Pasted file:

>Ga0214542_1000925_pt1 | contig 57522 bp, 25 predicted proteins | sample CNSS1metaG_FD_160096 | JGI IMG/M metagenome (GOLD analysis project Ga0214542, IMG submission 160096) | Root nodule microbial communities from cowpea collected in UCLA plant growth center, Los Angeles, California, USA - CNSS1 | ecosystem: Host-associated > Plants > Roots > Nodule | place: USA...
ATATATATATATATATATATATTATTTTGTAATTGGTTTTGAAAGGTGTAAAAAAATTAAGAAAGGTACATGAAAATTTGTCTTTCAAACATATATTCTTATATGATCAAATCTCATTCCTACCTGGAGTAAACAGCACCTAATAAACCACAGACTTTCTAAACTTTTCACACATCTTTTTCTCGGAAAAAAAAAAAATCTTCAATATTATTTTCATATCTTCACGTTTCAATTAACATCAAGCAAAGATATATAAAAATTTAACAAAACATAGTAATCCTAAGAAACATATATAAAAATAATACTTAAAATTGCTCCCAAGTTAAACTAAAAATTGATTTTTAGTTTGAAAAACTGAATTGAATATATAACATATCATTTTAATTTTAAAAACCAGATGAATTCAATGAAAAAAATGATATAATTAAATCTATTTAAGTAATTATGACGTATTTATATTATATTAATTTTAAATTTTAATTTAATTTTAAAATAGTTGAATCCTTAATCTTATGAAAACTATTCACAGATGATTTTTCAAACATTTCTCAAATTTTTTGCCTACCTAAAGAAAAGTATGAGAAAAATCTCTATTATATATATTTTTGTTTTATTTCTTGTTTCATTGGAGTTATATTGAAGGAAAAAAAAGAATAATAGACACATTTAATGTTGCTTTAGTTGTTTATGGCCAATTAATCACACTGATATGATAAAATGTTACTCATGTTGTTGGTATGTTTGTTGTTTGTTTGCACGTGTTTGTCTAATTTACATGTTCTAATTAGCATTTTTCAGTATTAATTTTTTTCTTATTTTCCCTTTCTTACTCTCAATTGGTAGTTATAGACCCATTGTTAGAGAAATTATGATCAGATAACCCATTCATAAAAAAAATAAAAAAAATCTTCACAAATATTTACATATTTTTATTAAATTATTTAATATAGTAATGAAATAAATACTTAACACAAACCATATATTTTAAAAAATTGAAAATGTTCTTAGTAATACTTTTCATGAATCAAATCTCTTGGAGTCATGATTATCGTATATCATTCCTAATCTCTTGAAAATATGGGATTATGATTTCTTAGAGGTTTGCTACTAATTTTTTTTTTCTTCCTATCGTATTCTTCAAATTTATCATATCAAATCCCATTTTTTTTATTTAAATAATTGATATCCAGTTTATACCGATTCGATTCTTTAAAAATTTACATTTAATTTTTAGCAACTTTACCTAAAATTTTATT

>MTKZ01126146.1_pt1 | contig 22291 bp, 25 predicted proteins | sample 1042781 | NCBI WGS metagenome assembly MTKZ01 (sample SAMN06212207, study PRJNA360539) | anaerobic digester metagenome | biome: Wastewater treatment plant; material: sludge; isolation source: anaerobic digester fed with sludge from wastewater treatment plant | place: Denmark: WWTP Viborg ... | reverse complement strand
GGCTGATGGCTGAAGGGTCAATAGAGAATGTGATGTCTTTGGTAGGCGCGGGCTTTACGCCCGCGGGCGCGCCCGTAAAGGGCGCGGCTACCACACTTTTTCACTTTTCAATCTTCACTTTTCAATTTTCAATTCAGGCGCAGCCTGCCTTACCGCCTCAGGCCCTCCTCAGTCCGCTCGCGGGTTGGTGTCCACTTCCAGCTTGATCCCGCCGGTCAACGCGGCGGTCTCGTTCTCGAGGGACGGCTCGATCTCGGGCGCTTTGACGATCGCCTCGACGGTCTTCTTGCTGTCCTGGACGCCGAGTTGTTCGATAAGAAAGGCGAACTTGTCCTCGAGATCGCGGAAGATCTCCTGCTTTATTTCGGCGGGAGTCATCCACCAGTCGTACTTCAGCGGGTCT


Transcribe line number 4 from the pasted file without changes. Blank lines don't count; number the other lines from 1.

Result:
GGCTGATGGCTGAAGGGTCAATAGAGAATGTGATGTCTTTGGTAGGCGCGGGCTTTACGCCCGCGGGCGCGCCCGTAAAGGGCGCGGCTACCACACTTTTTCACTTTTCAATCTTCACTTTTCAATTTTCAATTCAGGCGCAGCCTGCCTTACCGCCTCAGGCCCTCCTCAGTCCGCTCGCGGGTTGGTGTCCACTTCCAGCTTGATCCCGCCGGTCAACGCGGCGGTCTCGTTCTCGAGGGACGGCTCGATCTCGGGCGCTTTGACGATCGCCTCGACGGTCTTCTTGCTGTCCTGGACGCCGAGTTGTTCGATAAGAAAGGCGAACTTGTCCTCGAGATCGCGGAAGATCTCCTGCTTTATTTCGGCGGGAGTCATCCACCAGTCGTACTTCAGCGGGTCT